Some men grumble as woman enters Bassmaster

The Baltimore Sun

SHREVEPORT, La. - Kim Bain-Moore is making history as the first woman to compete in the Bassmaster Classic, but many of the 50 male anglers she is fishing against aren't happy about it.

They insist it's nothing personal against the 28-year-old Australian native, just that she doesn't deserve a shot at the $500,000 first prize and the endorsements that come with a Classic victory.

The Classic, which is today through Sunday on the Red River, includes the top 37 anglers from the Bassmaster Elite Series, a grueling 11-tournament circuit. The rest qualified from the Bassmaster Open tournament trails and the BASS Federation Nation.

Bain-Moore, who lives in Pelham, Ala., 30 miles south of Birmingham, qualified as the 2008 angler of the year from the five-tournament Women's Bassmaster Tour. That policy was instituted last year by BASS, which is owned by ESPN. The cable network is televising the event.

"I don't really care that she's fishing," said Peter Thliveros, of Jacksonville, a 12-time Classic qualifier. "My biggest gripe about it is she was given an opportunity that none of us were ever given. None of us had the opportunity to fish [the WBT]. It's a girls' club only."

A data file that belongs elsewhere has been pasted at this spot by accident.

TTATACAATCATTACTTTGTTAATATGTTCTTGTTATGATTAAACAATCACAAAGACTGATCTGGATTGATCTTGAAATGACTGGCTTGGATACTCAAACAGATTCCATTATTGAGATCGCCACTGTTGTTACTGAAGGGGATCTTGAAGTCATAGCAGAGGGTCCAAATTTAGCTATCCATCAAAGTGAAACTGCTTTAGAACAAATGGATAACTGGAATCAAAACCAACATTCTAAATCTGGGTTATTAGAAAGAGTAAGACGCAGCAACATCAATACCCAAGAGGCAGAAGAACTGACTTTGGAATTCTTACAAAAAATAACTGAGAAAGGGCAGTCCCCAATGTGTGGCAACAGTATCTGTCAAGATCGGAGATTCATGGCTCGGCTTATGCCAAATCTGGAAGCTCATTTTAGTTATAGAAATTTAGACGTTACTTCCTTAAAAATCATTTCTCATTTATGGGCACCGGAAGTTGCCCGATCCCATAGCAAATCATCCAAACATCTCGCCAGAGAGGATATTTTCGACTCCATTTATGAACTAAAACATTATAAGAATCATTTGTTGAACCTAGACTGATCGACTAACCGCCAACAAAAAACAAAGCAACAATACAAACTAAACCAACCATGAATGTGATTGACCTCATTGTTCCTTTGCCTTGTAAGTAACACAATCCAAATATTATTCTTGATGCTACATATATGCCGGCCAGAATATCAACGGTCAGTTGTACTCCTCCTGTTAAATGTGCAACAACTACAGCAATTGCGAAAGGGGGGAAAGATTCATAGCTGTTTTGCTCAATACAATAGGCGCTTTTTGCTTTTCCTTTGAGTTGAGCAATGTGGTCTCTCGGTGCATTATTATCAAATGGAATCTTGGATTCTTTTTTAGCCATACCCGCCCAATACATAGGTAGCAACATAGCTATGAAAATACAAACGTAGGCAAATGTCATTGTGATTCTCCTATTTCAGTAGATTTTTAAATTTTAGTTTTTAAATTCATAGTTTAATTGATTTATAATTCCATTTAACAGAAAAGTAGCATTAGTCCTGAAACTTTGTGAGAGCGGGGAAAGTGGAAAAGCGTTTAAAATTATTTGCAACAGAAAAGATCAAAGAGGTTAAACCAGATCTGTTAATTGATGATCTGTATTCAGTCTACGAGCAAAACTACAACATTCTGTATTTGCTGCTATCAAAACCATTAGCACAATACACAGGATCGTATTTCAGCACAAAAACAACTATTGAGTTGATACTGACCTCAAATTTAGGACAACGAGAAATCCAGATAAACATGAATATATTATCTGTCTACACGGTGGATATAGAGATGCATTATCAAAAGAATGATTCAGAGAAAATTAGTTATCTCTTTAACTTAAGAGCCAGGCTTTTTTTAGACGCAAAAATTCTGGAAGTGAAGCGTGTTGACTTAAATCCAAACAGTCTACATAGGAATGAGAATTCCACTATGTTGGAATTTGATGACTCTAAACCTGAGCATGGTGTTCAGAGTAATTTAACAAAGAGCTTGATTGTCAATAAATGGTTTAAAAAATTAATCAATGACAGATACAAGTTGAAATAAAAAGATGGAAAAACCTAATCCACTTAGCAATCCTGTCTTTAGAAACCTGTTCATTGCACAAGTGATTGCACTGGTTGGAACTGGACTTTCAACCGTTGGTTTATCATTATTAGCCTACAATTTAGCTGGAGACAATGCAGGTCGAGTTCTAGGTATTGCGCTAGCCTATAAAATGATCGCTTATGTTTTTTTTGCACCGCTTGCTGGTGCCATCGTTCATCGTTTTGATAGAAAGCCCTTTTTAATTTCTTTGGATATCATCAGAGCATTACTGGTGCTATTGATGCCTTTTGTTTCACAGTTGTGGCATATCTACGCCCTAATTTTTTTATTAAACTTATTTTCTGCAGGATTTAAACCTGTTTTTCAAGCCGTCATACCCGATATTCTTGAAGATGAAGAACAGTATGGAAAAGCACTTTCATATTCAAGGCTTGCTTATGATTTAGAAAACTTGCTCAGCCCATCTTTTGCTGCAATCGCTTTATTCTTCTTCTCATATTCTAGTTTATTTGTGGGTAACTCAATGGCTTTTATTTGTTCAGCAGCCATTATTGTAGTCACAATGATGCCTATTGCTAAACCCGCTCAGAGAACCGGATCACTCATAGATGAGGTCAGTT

"Kim is a really good angler and she's also a good ambassador for the sport," said pro Bernie Schultz, of Gainesville, Fla. "But the simple fact remains that she did not qualify like the rest of the competitors. She didn't compete against the guys who earned the right to be here. She competed with a completely different league of anglers."

Most of the pros like the buzz that Bain-Moore's presence has created, especially if it brings new fans and new sponsors to the sport. Bain-Moore has been deluged by writers and television crews seeking interviews and signed countless autographs.

"She's already gotten more publicity than the winner will probably get," Schultz said.

Asked about the comments made by some of her fellow pros, Bain-Moore said, "I just want to enjoy myself and do the best that I can."

That's been her goal since she got hooked on fishing as a young girl in Brisbane.

"I'm going for a victory like the 50 other guys here," Bain-Moore said.

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